Battle Continues in CA Over Brain-Dead Child

     SACRAMENTO, Calif. (CN) — A federal judge denied a mother’s request to force Kaiser to keep her brain-dead child on life support, but said the boy must be kept alive while his mother appeals to the Ninth Circuit.
     U.S. District Judge Kimberly Mueller denied plaintiff Jonee Fonseca’s request for preliminary injunction but ordered Kaiser to keep the infant on life support until May 20 — extending her temporary restraining order by one week to allow Fonseca time to file an emergency appeal with the Ninth Circuit.
     Mueller disagreed with Fonseca’s main arguments that Kaiser violated the federal Emergency Medical Treatment and Labor Act and that California’s Uniform Determination of Death Act law is unconstitutional.
     In her 31-page ruling, Mueller said Kaiser fulfilled its federal obligations by stabilizing Fonseca’s son, Israel Stinson, and keeping him on a ventilator well after doctors declared him brain-dead.
     “As a practical matter, after stabilizing Israel, Kaiser determined Israel’s condition was no longer an emergency medical condition because it found Israel had suffered brain death,” Mueller wrote.
     Mueller also denied Fonseca’s claims that Kaiser and its doctors acted under the color of California law. She said Fonseca failed to cite a single case where a private doctor working at a private hospital was found to have acted under color of law.
     “The court’s independent research has likewise produced no example. This is a case of private action, not public action,” Mueller wrote.
     Fonseca and her attorney Kevin Snider argued that California’s definition violates the Fourteenth Amendment and denies Stinson of liberty and life without due process. They also submitted a declaration from their own physician stating that Israel has breathed on his own and moved his upper body in response to his mother’s touch.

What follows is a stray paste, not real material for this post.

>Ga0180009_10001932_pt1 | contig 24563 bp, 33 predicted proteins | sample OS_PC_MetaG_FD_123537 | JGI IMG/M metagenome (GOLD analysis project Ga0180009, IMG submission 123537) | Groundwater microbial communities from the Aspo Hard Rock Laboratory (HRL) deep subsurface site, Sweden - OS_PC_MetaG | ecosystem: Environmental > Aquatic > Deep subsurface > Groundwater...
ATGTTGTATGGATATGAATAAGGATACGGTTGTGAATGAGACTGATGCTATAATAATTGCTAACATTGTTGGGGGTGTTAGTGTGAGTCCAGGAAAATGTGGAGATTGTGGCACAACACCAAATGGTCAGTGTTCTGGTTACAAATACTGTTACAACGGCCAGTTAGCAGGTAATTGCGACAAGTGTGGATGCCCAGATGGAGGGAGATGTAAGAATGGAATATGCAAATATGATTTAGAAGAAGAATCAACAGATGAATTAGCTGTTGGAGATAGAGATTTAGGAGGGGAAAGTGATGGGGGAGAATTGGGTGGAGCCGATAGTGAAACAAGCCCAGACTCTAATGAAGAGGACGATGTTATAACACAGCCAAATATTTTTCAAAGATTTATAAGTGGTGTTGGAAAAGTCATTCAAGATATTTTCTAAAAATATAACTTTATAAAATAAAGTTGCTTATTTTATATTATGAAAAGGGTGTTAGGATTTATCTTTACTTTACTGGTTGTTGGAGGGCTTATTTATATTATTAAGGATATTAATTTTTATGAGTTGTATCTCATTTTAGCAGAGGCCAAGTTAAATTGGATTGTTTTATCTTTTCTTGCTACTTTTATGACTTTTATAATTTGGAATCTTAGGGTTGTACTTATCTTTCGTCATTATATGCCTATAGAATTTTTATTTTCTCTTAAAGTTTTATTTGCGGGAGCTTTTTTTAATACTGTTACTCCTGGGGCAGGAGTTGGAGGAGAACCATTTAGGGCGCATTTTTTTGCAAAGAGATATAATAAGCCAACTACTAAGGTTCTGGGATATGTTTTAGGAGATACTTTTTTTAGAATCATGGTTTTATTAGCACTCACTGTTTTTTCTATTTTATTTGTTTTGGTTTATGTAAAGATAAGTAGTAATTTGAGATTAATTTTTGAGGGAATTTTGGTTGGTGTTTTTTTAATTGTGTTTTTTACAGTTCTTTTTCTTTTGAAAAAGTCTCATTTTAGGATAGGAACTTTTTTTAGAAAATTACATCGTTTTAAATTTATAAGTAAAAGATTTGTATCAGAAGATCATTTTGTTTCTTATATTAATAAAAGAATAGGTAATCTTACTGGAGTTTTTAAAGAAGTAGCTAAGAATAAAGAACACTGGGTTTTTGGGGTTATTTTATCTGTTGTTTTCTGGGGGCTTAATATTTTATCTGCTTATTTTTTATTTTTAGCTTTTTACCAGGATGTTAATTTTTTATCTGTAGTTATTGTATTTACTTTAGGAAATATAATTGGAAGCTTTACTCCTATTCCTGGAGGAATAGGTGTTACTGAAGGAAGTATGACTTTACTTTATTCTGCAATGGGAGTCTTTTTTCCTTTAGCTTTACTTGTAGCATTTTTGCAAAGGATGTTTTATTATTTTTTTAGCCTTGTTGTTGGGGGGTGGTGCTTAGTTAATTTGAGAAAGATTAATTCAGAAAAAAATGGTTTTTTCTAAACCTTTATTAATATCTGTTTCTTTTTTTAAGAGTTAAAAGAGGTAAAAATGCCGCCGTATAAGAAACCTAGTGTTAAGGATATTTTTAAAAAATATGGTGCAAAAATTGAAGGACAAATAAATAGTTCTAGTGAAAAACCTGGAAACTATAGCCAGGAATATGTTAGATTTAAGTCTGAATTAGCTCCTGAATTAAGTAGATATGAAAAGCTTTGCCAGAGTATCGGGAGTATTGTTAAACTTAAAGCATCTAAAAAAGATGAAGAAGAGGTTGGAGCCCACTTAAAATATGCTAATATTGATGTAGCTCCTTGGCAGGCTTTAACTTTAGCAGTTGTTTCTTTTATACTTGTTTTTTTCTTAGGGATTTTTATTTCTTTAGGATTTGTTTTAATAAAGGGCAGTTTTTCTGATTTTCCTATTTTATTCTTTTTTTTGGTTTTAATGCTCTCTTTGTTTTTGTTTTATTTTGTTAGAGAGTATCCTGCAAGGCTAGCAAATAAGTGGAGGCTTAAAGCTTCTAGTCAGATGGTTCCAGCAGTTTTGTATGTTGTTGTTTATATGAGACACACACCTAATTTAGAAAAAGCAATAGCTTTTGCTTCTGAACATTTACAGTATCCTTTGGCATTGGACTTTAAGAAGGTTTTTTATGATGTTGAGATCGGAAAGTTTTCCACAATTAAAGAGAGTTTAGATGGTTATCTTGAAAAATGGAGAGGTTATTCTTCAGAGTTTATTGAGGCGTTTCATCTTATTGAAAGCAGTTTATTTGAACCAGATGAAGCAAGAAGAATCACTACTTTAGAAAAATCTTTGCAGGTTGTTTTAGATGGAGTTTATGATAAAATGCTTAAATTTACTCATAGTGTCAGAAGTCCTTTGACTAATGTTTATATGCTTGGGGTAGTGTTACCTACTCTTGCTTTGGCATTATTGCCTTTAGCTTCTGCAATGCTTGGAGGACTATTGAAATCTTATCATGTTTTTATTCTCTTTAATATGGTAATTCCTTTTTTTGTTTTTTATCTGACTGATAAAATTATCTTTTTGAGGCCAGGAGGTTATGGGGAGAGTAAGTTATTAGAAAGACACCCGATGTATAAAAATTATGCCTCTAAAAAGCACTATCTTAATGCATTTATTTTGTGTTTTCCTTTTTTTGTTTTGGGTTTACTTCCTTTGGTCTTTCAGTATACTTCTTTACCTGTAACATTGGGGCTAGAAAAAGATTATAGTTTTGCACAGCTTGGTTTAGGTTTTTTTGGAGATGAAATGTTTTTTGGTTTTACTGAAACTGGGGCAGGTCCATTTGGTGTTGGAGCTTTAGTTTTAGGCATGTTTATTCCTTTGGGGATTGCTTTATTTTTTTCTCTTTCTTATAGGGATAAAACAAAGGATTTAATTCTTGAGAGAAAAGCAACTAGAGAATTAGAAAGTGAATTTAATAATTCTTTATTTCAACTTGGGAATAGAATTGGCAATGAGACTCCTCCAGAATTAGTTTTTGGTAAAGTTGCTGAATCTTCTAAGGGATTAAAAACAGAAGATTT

Again Mueller disagreed, ruling that California’s definition is widely accepted and has been adopted by other states — and that Fonseca’s physician is in the minority.
     “On balance, a professional doubt surrounding brain death as death, legally or medically, represents a minority position,” Mueller ruled.
     In response to Mueller’s ruling, Kaiser said it would comply with the order and provide continuing care to Stinson.
     Snider could not be reached for comment after hours Friday, but said in court Tuesday that Fonseca would immediately ask for a stay of Mueller’s decision and appeal to the Ninth Circuit.
     In Federal Court Wednesday, Snider said the family was urgently attempting to transfer Stinson to a different hospital, but that they weren’t sure how long it could take.

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